Aftermath: Unstabilized Approach

Accident analysis that goes behind and beyond the NTSB report. Flying

The Hawker jet was descending through 13,500 feet, near the end of a 34-minute hop from Dayton, Ohio, to Akron Fulton Airport, when one of the passengers leaned through the cockpit door.

“You guys know where we’re going, right?”

It was a joke, but it wasn’t far off the mark.

The National Transportation Safety Board’s account of the Hawker’s November 2015 crash, which took the lives of the jet’s two pilots and of seven employees of the Florida real estate firm that chartered it, is chilling to read. It is a tale of a first officer — the pilot flying, despite an informal company policy that gave all revenue legs to the captain — who seemingly lacked both knowledge and skill, and a captain who failed to take control of the airplane even though he clearly saw that the first officer was out of his depth.

The cockpit voice recorder (CVR) was defective, and the recording of cockpit conversation throughout the short flight was sometimes difficult to understand. The transcript has an odd quality of uncertainty and incoherence, with sentence fragments flying about, topics broached and quickly abandoned, apparent confusion about elementary aeronautical knowledge, an approach briefing gone astray, and the captain’s growing impatience with the first officer’s confusion and lack of focus.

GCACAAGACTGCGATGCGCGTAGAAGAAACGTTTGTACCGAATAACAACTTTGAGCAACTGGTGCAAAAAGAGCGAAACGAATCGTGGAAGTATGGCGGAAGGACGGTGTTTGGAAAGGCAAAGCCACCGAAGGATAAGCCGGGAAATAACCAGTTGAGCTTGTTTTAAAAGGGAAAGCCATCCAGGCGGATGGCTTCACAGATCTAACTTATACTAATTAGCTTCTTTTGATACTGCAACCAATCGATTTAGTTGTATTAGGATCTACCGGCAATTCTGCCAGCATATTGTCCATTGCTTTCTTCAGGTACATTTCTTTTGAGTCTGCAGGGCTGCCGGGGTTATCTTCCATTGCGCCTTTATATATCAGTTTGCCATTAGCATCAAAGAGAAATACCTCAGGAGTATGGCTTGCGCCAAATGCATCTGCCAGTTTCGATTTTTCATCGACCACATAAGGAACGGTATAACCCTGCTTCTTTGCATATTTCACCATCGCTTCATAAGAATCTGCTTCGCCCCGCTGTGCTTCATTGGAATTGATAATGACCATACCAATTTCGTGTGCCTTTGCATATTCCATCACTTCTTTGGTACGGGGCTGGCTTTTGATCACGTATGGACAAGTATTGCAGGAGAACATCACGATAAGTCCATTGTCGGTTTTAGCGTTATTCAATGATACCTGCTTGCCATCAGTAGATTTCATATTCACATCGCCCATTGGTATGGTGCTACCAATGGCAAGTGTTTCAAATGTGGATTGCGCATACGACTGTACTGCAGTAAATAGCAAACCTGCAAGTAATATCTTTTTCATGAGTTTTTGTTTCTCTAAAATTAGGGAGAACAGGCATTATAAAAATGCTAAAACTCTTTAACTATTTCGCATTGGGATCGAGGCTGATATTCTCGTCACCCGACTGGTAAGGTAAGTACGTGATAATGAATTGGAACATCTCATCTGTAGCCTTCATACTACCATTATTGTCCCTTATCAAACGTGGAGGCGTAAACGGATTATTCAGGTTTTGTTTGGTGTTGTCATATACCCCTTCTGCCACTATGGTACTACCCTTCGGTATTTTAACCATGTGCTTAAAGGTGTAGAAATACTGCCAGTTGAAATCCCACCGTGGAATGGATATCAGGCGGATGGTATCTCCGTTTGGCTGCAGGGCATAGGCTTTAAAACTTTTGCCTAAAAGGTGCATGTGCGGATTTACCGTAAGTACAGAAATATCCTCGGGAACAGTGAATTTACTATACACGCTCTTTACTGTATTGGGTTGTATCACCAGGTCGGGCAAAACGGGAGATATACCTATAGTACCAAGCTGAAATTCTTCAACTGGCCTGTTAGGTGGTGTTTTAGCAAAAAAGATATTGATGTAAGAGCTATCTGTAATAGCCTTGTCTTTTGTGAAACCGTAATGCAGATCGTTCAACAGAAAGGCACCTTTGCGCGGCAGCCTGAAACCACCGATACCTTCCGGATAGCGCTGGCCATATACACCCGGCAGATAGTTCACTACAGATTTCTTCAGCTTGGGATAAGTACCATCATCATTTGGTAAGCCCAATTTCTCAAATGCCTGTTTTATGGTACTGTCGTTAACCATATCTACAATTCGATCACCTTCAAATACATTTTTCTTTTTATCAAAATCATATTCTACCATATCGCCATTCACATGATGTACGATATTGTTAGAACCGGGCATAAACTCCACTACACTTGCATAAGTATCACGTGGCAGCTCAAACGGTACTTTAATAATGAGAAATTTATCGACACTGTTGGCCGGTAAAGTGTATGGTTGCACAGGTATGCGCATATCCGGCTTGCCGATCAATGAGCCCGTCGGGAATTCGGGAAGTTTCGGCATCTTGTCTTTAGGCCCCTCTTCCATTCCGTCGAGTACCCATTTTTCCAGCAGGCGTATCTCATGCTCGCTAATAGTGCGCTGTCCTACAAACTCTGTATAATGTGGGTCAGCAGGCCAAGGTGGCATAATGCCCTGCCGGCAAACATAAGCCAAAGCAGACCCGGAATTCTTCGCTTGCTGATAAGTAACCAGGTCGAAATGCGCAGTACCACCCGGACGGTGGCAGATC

They were not strangers to each other. They had flown some 32 hours together on three prior occasions. The first officer, 50, had 4,400 hours. He had a multiengine ATP certificate with an HS-125 type rating and limited type ratings for B737 and Learjet. Early in 2015, he had been terminated by a previous employer because of substandard performance in a B737 second-in-­command training course. He had particular difficulty with ­memory items, which are a large component of qualification in any jet, and persistently “struggled” with weight and balance problems as well. Remedial training — his instructors, the previous employer reported, had gone “well beyond what was expected of them” in trying to bring him up to speed — and hours spent as a jumpseat observer had not helped. The chief pilot of the firm that let him go called his performance “ridiculously weak.”

The first officer had secured his present job through a personal recommendation. Although commercial air carriers are required to investigate the history of their hires, and a report of his woeful performance at his previous job had been provided as required, it had been overlooked or ignored by his new employer. Pilots who had flown with him at his current job were interviewed by an NTSB investigator. None found fault with his flying — not that they had any motive to do so.

Here are excerpts from the CVR transcript, beginning as the jet approaches the localizer: